The weeks preceding publication of the independent inquiry were marked by rising tension and panic in the Commission. Edith Cresson mounted a charm offensive inviting journalists to her home for dinner where, elegant in a silk trouser suit, she could tell them how she was the victim of a German-led smear campaign. She contacted MEPs, promising to deliver on specific projects she knew they were interested in.
The wise persons' report in substance revealed little new although it added detail and the seal of official authority to allegations well aired in the French and Belgian press. Most of the six cases of fraud highlighted are already the subject of judicial inquiries in Belgium and Luxemburg.
But the context of the report - a constitutional crisis which was badly mishandled by the Commission - meant that its political importance would always be greater than what it actually said. As it turned out the conclusions were in any case damning in the extreme, and not just for Edith Cresson, although it is she who came out worst by far.
But the inquiry suggested that the cronyism and fraud which had come to light - Mrs Cresson's dentist being paid pounds 60,000 to visit his home town on a 40 day "mission", for example - were allowed to flourish in a culture where commissioners as a group neither knew nor cared what went on in the institution they were supposed to be running.
T he impact of this verdict was compounded by Jacques Santer's inept handling of his statement on Tuesday, when just 12 hours after the mass resignation of the Commission he challenged the findings branding them as "wholly unjustified" and suggesting that he himself had been "completely cleared" by the report. Mr Santer's words (which were wrongly translated from French as "I am whiter than white"; what he said was that he was exonerated on a particular point) were seized on particularly in Britain as the sign of a despot clinging to power.
Thanks to what the Daily Mail saw as his "stupefying arrogance" but which insiders saw merely as poor communication, his demonisation was complete. The second day of headlines dramatically worsened the tone precipitating the rush towards the immediate removal of all the commissioners and unleashing an internal struggle over who would come back in a caretaker capacity and who could never darken the door again.
Holed below the water line the Commission is now facing a second phase of the wise persons' inquiry, and a possible purge of the next rung down. Members of the commissioners' private offices, themselves indirectly the target of much of the first report, are secretly relishing the prospect of the top ranks of permanent staff being dragged out from the shadows to accept that the buck also stops with them.
Weeding out the rotten apples like Edith Cresson will certainly be cathartic but putting in place the kind of reforms that Jacques Santer failed to execute could take years. It will take a cultural revolution at the heart of the Commission to change many of the practices and expectations which have made it a lumbering out of control bureaucracy where nationality counts more than merit and where cronyism is a fact of life.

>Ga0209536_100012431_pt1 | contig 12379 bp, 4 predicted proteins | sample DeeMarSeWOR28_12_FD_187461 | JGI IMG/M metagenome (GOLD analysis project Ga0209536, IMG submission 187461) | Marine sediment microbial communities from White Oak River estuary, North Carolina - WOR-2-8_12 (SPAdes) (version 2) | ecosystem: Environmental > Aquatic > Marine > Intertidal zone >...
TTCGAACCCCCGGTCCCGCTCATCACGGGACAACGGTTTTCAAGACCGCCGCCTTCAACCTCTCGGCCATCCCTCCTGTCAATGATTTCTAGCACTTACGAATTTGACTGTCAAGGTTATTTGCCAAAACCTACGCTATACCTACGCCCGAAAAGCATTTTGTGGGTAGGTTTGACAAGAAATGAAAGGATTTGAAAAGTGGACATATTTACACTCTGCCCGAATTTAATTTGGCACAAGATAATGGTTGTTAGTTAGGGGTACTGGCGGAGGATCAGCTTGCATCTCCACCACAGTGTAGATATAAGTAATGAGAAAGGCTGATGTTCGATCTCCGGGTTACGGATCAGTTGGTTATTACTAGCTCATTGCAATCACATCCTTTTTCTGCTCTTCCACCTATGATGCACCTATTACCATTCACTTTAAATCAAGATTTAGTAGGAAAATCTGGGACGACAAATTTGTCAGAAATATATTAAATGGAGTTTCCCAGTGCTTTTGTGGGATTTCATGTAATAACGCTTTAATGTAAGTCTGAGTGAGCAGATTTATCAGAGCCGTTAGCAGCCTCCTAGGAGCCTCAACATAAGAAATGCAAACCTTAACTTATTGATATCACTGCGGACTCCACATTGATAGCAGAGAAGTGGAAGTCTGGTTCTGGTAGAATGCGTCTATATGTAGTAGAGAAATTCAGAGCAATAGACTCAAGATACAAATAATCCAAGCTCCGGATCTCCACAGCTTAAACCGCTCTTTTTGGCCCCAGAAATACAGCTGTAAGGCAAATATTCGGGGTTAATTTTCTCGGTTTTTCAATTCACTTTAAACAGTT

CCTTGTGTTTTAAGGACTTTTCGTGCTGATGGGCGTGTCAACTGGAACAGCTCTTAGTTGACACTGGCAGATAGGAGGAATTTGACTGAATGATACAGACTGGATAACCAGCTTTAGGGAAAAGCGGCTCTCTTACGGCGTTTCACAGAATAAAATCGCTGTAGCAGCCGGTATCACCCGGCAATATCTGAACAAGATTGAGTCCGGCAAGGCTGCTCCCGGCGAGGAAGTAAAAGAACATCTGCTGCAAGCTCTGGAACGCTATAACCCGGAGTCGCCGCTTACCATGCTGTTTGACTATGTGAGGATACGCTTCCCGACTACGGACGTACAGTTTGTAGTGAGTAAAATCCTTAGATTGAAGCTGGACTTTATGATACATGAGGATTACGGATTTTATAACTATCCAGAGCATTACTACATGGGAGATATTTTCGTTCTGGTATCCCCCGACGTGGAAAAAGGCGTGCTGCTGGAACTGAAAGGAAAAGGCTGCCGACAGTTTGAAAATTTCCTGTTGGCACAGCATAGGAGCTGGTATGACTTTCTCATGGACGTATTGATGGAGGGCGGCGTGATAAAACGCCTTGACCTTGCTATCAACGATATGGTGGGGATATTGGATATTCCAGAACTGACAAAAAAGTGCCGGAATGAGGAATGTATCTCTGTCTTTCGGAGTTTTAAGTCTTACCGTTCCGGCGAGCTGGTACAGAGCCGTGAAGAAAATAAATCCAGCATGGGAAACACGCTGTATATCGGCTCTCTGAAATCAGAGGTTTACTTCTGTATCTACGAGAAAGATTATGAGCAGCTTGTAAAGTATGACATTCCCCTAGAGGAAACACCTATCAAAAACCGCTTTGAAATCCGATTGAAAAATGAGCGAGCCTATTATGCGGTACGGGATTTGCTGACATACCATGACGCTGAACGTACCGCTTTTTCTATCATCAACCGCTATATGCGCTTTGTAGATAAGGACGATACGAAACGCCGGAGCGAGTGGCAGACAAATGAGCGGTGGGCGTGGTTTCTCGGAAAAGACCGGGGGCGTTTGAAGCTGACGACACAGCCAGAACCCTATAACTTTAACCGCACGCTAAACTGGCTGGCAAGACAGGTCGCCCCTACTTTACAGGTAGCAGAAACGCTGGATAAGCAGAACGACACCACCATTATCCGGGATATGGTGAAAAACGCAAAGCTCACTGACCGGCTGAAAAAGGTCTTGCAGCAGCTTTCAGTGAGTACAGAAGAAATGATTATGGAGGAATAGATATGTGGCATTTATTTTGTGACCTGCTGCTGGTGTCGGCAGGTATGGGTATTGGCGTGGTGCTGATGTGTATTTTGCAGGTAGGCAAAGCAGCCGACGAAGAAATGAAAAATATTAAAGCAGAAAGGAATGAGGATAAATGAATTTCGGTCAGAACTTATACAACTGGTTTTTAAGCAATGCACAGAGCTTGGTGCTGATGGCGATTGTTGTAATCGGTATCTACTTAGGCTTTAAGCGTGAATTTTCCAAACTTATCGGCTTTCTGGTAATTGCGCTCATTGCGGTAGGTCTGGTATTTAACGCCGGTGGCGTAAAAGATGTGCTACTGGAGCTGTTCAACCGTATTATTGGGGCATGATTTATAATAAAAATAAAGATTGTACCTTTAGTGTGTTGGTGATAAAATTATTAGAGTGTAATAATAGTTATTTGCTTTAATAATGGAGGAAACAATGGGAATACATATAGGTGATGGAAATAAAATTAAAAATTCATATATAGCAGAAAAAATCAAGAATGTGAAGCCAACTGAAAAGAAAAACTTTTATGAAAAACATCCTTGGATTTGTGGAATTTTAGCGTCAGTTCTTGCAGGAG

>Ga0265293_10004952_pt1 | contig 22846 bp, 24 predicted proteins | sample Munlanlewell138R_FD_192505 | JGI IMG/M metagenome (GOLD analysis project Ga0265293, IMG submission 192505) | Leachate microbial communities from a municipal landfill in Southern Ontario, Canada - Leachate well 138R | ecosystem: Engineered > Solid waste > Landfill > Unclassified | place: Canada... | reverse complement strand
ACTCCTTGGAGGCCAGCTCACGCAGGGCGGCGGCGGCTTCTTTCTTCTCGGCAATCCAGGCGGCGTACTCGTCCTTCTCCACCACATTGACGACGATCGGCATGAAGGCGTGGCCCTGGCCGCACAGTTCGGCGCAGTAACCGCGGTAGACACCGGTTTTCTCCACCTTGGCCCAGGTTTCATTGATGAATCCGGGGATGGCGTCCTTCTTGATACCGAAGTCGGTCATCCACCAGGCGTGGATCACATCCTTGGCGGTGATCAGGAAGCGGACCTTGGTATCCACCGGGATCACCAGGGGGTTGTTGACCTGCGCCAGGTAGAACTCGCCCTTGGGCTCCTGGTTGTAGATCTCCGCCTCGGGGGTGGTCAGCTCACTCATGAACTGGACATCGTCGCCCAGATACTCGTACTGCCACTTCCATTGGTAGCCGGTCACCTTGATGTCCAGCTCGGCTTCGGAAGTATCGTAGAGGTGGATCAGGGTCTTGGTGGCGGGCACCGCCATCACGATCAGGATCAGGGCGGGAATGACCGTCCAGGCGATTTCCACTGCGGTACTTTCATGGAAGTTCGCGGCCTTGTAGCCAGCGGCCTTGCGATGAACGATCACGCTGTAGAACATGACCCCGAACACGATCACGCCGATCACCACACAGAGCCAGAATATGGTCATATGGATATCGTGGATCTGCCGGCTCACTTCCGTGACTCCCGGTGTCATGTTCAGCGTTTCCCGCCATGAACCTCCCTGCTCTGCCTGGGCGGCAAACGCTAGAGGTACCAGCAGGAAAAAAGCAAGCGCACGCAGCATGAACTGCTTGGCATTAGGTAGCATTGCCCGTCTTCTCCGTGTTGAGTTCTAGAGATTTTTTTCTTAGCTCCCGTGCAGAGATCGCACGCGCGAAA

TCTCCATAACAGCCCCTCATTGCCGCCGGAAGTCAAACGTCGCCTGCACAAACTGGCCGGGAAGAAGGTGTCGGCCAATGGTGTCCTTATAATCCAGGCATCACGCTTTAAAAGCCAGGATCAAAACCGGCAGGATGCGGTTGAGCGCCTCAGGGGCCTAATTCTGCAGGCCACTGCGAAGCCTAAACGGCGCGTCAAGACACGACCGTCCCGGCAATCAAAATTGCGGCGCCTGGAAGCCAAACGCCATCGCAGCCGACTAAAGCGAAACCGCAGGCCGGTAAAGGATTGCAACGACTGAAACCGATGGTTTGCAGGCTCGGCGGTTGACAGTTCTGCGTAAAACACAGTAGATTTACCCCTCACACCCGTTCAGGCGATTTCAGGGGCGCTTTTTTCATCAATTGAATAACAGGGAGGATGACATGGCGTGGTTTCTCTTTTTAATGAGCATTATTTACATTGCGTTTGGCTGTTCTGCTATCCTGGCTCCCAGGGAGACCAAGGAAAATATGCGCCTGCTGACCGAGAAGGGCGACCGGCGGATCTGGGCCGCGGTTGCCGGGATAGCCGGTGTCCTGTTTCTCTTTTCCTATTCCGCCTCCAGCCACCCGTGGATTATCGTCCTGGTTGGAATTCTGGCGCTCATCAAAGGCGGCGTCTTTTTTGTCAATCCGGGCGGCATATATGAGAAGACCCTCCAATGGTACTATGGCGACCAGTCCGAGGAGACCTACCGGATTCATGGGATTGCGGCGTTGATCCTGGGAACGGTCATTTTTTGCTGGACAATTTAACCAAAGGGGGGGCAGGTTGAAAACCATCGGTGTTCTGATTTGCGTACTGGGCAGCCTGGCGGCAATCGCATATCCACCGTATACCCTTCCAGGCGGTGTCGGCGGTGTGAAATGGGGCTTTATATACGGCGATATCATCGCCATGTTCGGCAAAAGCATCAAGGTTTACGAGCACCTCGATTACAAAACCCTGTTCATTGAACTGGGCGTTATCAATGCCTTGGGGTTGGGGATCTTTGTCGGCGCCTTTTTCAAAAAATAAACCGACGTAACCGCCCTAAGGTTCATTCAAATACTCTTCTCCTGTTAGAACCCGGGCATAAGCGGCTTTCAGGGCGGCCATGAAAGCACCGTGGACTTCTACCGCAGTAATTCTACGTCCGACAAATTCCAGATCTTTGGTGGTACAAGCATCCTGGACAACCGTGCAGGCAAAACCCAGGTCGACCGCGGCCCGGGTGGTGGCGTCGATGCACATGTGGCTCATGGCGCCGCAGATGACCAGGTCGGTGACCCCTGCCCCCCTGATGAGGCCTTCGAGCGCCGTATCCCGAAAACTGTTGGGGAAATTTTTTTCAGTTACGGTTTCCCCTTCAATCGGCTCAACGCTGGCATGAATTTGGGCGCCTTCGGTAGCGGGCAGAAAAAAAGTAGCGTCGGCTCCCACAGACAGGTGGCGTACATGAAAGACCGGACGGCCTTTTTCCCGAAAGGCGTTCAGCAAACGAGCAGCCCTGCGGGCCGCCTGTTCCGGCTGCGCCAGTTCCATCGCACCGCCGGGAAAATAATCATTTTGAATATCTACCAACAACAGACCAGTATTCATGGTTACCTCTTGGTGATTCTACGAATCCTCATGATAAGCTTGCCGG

In the meantime all but the most urgent business is now in paralysis as the battle over a caretaker regime rages. Among the casualties of the self-imposed ban on fresh political initiatives are plans for reducing atmospheric pollution and an overhaul of competition policy ahead of EU enlargement to the east.
The full ramifications of the Commission's fall have yet to be appreciated whether in the Parliament or among the member governments and beyond. In addition to the short-term political void, the events of last week have left Europe's governing elite with a longer-term crisis.
The Belgian Green MEP Magda Alvoet, one of those in the forefront of the battle against fraud, predicted that Europe's debacle would become a "purification crisis' from which a phoenix would rise. But can it?
The vilification of the commissioners and the public perception of the EU executive as a deeply corrupt and dysfunctional dragon which had to be slain, surely mean powers must be transferred somewhere else. Yet the Santer Commission was not the worst we have known. It was the first Commission to initiate reforms even if the immense task of carrying them through was too great a challenge for a weak man who did not command the respect of his subordinates.
And if the Commission was headed by a weak man that was exactly what European governments wanted. Jacques Santer was picked because he bore little resemblance to his powerful and charismatic predecessor, Jacques Delors. Up to last week it was a sure bet that Mr Santer's name would never trouble the history students of the future because his motto was that the Commission should "do less, better", and it was the first half of his promise which he kept.
The most obvious way ahead for anyone who bought into Tony Blair's talk last week of democratic legitimacy would be to transfer more power to the European Parliament. But few governments are attracted to that idea, not just because MEPs are still regarded as second-rate politicians but because governments have too much of a vested interest in keeping power for themselves.
Enhancing the democratic legitimacy and accountability of the Commission itself would be another obvious remedy. Why not make commissioners face the electorate? Or allow the European Parliament to elect the Commission president. Or allow the elected president to choose his own team of commissioners rather than accept the leftovers of national politics which so often end up in Brussels.
That however would take us into the kind of federal European superstate territory that only Teresa Gorman and Norman Tebbit still believe is on the agenda.Reuse content